U.S. States Want to Do Good: Here’s How Wall St. Is Helping
Wednesday, June 24, 2015
Goldman Sachs could be coming to a pre-K program near you. Or, at least, that may be the case in Pennsylvania.
The state is proposing to implement social impact bonds, where private investors, like Goldman Sachs, can provide the upfront cash for legislators to address problems, like early education.
“The governor wants to break down the silos that exist between the public and private sectors,” said Jeff Sheridan, press secretary for Pennsylvania Gov. Tom Wolf, who used his record as a businessman to get elected last fall. “This way, the taxpayer doesn’t foot the bill. This is a way to effectively allocate taxpayers dollars while increasing funding for services.”
The state is nearing the end of a 30-day review period to get perspective from citizens. Wolf identified five areas of focus that the funding could go toward: Early childhood care, education, recidivism and public safety, health services, and long-term living.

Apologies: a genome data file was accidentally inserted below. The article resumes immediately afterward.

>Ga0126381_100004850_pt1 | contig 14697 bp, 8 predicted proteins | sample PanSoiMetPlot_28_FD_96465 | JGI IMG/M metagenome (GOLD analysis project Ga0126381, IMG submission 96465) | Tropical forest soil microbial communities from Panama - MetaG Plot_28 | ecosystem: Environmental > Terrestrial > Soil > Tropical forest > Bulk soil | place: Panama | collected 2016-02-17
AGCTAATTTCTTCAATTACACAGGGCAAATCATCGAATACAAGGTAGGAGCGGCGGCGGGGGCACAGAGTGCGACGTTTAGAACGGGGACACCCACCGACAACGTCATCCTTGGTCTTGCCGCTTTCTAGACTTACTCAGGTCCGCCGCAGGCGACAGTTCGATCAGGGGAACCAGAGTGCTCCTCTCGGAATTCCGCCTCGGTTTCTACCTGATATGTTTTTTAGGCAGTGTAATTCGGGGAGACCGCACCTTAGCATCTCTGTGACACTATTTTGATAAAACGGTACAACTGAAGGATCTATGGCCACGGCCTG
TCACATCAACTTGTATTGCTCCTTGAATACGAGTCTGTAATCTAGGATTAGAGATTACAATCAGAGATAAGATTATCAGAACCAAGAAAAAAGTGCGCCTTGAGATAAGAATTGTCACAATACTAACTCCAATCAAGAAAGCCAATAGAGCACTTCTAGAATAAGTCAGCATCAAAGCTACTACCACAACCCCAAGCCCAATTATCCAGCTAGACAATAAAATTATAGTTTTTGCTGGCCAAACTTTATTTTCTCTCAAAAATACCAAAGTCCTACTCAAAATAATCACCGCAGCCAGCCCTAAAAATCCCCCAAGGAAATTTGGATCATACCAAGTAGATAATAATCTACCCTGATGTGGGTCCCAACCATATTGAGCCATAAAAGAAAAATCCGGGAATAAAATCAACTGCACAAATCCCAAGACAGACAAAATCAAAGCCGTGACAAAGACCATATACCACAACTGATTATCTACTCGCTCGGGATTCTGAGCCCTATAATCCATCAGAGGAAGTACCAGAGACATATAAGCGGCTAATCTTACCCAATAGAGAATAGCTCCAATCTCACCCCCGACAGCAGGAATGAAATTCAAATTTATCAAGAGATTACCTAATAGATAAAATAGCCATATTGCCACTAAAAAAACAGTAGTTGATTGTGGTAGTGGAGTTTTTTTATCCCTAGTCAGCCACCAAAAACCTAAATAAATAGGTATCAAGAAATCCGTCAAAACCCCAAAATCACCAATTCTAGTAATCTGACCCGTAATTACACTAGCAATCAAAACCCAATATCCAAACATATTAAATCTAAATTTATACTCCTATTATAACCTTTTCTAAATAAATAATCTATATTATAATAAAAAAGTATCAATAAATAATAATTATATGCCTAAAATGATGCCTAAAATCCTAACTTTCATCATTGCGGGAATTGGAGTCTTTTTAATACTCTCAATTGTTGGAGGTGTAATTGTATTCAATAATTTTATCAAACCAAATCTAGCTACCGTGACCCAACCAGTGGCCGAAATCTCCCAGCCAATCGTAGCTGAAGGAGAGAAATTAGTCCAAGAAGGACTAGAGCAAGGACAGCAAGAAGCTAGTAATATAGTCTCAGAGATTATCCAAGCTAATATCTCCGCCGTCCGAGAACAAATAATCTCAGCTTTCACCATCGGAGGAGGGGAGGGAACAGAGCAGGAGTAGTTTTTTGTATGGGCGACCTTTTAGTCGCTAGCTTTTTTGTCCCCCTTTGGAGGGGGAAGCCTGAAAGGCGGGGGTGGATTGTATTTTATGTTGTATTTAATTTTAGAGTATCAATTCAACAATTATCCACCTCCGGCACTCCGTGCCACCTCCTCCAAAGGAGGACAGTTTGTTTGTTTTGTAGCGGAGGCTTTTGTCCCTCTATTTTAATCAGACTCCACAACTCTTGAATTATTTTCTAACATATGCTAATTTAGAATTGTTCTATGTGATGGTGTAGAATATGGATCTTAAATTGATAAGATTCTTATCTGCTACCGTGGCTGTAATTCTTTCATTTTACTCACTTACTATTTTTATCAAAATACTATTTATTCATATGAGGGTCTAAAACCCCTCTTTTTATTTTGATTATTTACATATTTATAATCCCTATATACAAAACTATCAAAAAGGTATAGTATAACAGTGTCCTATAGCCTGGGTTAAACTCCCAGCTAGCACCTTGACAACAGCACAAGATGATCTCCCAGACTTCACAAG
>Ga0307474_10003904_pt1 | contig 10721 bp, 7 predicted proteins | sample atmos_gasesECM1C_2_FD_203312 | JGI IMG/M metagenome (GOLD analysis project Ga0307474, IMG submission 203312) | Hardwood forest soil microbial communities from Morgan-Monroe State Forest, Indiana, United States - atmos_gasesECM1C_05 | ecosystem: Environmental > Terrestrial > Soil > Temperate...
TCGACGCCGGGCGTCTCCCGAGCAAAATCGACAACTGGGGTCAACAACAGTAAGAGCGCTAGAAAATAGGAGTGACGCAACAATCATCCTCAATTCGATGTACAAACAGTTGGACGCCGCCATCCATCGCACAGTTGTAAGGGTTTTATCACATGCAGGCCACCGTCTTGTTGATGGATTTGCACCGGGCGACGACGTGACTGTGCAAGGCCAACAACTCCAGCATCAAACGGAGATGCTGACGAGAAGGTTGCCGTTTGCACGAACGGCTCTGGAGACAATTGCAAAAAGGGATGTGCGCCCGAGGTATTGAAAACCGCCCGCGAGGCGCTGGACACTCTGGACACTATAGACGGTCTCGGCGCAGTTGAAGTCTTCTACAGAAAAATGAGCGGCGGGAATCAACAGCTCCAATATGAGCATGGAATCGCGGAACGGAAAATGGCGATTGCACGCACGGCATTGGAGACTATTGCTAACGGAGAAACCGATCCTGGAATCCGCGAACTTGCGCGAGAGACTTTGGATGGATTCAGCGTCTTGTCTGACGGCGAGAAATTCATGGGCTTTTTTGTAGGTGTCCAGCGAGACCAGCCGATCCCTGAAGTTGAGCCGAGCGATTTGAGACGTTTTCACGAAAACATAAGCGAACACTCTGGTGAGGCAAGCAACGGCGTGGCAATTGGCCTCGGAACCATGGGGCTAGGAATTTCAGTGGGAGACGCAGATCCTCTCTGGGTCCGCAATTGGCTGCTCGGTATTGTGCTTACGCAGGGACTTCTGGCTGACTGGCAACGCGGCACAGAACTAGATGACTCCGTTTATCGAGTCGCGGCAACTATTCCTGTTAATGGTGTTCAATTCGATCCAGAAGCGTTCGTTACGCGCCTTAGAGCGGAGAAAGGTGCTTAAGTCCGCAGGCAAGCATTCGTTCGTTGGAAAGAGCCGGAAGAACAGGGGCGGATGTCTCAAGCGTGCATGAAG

Pennsylvania is only part of a trend that is gaining momentum, and along with it, controversy.
Since 2014, 14 states began considering or passed legislation toward initiating social impact bonds, according to Social Finance, a nonprofit that designs public-private-nonprofit partnerships. Currently, 17 state and local governments are using social impact bonds to target problems, according to the Rockefeller Foundation, which invested in the first social impact bond in Peterborough, England.
Social impact bonds, also known as “pay-for-success” programs, allow governments to use money raised from private investors to hire specialized organizations to tackle a problem. The banks and private investors are only paid back if the initiative is successful.